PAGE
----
Mr. Green’s light seems to be in a bit of an uprising over the dark parts of him and as they battle it out in The Hurry and the Harm, the results are a mixed bag of songs ranging from fantastic to passable, and I can’t help but wonder if it’s a bit too much to ask of him to let the darkness reign supreme for maybe just a little bit longer.


Release Date: June 4th, 2013

Tracklist for The Hurry And The Harm:
01. The Hurry and The Harm
02. Harder Than Stone
03. Of Space and Time
04. The Lonely Life
05. Paradise
06. Commentators
07. Thirst
08. Two Coins
09. Take Care
10. Ladies and Gentlemen
11. The Golden State
12. Death’s Song


Two Coins

The Lonely Life

Ladies and Gentlemen


Vocal Few – Tall Trees


The Classic Crime’s vocalist in a folk project with his wife? Yes, please.

Often, it seems like side projects of vocalists tend not to stray far from the source, but Vocal Few is quite the departure from TCC’s material. I don’t know about you, but when I listen to a side project of someone in a band I like that is still together, I don’t want to hear a replica of said band. There is a variety of instrumentation happening with some wonderful vocal performances throughout, and (aside from Matt’s voice) it doesn’t really have much similarity to his main band. Matt is the dominant one on the vocals here and even though he is the stronger singer (granted he has had a lot of practice over the last 8-9 years) I wish Kristie was utilized a little more. I didn’t think much of her voice at first, but it really grew on me over repeated listens. Unfortunately, she doesn’t have many of her own passages and typically just plays harmony to Matt. Also, when they are singing together, her voice sometimes seems to be further back in the mix than it should, but it could just be Matt’s vocals overpowering hers. Speaking more the vocals, I also wish the two would have overlapped and intertwined their vocal lines, maybe something similar to how bands like Emery handled their dual vocals, instead of only singing in harmony or completely separate from each other. The chorus of “Simple and Free” is a great example of this:

And I don’t mind
(The fact these musical notes)
Haunt my mind
(And resonate from my bones)
Simple and free is what I said…

The parts in parentheses are the background vocals, but Matt performs the entire chorus and overlaps his own voice. Kristie could have easily performed the background vocals to add some more flavor and then, just to spice it up some more, they could have switched the vocals on the chorus later in the song and had Kristie do the main part and Matt in the background. It just seems like a missed opportunity for something of this high quality to be even better than it already is.

The music is typically of a lighthearted nature, but there is a very strong sentiment in the lyrics throughout the EP, and it runs the deepest on “One Day Soon.” It is an absolutely gorgeous song in which Matt lovingly sings about the present and then moves on to the future, as the title suggests, of his baby girl. Kristie is largely absent in the song, except for some harmony parts, and it could have been a nice touch to have her sing the background parts in the chorus (“You will never be alone” is repeated in the background as the main passage goes on) or even have her own verse, but the song is pretty much all Matt’s baby (pun intended, you ask? I haven’t decided yet). “Good Enough” is another beautifully somber song that and has Matt delivering one of the best performances I have heard from him. Kristie also gives a fantastic performance along with him and especially shines in her harmony sections. It’s almost as if she was afraid to let loose on the sections where she sings by herself like she does here when singing with Matt.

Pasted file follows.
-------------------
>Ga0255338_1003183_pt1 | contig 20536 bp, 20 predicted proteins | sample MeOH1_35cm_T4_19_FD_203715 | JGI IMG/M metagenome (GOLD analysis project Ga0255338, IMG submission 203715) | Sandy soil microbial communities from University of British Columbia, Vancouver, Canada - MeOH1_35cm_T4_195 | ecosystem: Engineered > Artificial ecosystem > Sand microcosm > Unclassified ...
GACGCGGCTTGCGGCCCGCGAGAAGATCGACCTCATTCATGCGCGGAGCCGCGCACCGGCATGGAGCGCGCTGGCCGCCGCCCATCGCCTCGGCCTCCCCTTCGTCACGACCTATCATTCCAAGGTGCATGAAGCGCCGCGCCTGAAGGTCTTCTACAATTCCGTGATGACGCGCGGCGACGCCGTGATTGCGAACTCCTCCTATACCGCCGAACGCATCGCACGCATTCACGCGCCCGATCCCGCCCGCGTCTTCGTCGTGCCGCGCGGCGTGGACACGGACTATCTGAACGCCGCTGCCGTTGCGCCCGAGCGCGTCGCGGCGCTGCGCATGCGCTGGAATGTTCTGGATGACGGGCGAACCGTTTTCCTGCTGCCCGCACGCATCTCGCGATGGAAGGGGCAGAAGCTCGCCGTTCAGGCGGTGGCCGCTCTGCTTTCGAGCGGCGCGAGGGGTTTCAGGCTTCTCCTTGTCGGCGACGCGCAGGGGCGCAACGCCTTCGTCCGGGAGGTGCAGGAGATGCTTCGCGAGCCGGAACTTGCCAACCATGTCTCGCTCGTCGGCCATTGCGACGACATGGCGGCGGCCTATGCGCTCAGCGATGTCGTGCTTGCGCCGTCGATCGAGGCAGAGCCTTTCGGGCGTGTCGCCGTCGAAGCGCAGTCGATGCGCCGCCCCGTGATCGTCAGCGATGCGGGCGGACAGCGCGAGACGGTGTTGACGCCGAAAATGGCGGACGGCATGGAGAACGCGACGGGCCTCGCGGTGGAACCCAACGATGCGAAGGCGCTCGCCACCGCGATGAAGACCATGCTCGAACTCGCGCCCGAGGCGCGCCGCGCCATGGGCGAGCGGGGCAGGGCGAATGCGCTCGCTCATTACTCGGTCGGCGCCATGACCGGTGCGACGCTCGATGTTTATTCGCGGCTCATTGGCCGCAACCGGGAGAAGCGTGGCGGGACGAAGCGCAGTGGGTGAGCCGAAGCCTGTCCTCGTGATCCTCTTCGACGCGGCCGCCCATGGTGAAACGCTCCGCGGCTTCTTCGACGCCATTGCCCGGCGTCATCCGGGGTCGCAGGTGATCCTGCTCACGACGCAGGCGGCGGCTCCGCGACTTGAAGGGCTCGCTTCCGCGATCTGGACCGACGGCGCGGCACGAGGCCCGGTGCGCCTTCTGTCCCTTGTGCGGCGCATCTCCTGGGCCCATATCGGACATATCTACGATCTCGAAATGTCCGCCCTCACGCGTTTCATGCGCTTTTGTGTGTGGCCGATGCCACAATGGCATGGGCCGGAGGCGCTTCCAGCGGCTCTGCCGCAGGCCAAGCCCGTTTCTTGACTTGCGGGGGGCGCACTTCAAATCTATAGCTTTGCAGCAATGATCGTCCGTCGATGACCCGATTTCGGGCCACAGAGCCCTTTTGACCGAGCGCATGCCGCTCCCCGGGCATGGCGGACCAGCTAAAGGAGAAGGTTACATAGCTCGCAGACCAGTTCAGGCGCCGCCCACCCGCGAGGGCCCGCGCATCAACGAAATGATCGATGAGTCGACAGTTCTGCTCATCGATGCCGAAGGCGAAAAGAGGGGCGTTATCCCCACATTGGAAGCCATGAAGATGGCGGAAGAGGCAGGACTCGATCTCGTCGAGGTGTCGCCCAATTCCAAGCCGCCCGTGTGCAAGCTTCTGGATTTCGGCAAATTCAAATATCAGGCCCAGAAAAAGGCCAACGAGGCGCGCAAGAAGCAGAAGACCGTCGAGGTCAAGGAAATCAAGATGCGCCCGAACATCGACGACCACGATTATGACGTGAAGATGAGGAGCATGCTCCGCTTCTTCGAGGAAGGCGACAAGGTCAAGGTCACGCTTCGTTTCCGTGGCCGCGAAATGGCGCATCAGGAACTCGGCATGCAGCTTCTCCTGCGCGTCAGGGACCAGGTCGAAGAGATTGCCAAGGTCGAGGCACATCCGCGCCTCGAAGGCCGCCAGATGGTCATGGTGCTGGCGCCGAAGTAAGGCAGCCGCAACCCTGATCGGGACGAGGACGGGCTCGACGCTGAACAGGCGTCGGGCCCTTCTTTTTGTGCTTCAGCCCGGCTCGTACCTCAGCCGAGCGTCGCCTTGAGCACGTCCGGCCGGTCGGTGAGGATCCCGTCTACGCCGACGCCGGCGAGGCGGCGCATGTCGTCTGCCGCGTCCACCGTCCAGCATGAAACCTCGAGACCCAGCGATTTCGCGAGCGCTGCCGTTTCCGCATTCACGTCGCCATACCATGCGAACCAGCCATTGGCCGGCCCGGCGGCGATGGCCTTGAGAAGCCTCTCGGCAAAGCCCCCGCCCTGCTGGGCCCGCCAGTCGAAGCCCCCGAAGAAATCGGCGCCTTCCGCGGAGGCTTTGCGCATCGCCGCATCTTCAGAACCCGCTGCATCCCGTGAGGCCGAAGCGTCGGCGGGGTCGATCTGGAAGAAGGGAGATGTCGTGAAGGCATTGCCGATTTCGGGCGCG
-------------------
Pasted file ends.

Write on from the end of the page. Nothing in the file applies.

Wild I Am is another great song that livens things up a bit after “One Day Soon” and even if the chorus is a bit reminiscent to the beginning of the chorus in “What I’d Give Up” from TCC’s last album, Phoenix, the piano is well done (the staccato on the intro is a nice touch) and the vocal harmonies sound great together (especially since Kristie’s voice is more prominent in the mix). I almost think that it would have made a wiser choice as an intro track and The Road would have been better to finish the EP off, but the choosing of the beginning and ending tracks doesn’t detract from the overall experience.

All the lyrics are handled quite nicely and have a fairly wide range of topics. “The Road” is about how the couple handled Matt being on the road with The Classic Crime, “Simple and Free” speaks on the subject on why they chose music over other career choices, and “Good Enough” talks about the pitfalls of love, their failed relationships in their past, and also touches on how the two have made it as long as they have as a couple. Along with “One Day Soon,” it has a strong emotional weight to it and both are absolute highlights of the EP.

Aside from a few odd choices on how the vocals were handled, this is a wonderful and well executed EP from Vocal Few. Originally, the two only started it up because of Kristie’s first pregnancy and the need of some extra money, but after their first release came to much success (as well as Kristie becoming pregnant again), they decided to keep it going. Whether it’s because of their enjoyment of making music together, the need for some extra money, fans just wanting more, or all of the above; I couldn’t be happier to help support them through their endeavors. Who knows? If they keep popping out kids like this, maybe we will get a full length album one of these days.


Track list:

1. The Road
2. Misunderstood
3. Good Enough
4. Afriad (Interlude)
5. Simple and Free
6. One Day Soon
7. Wild I Am

Release Date: May 21st, 2013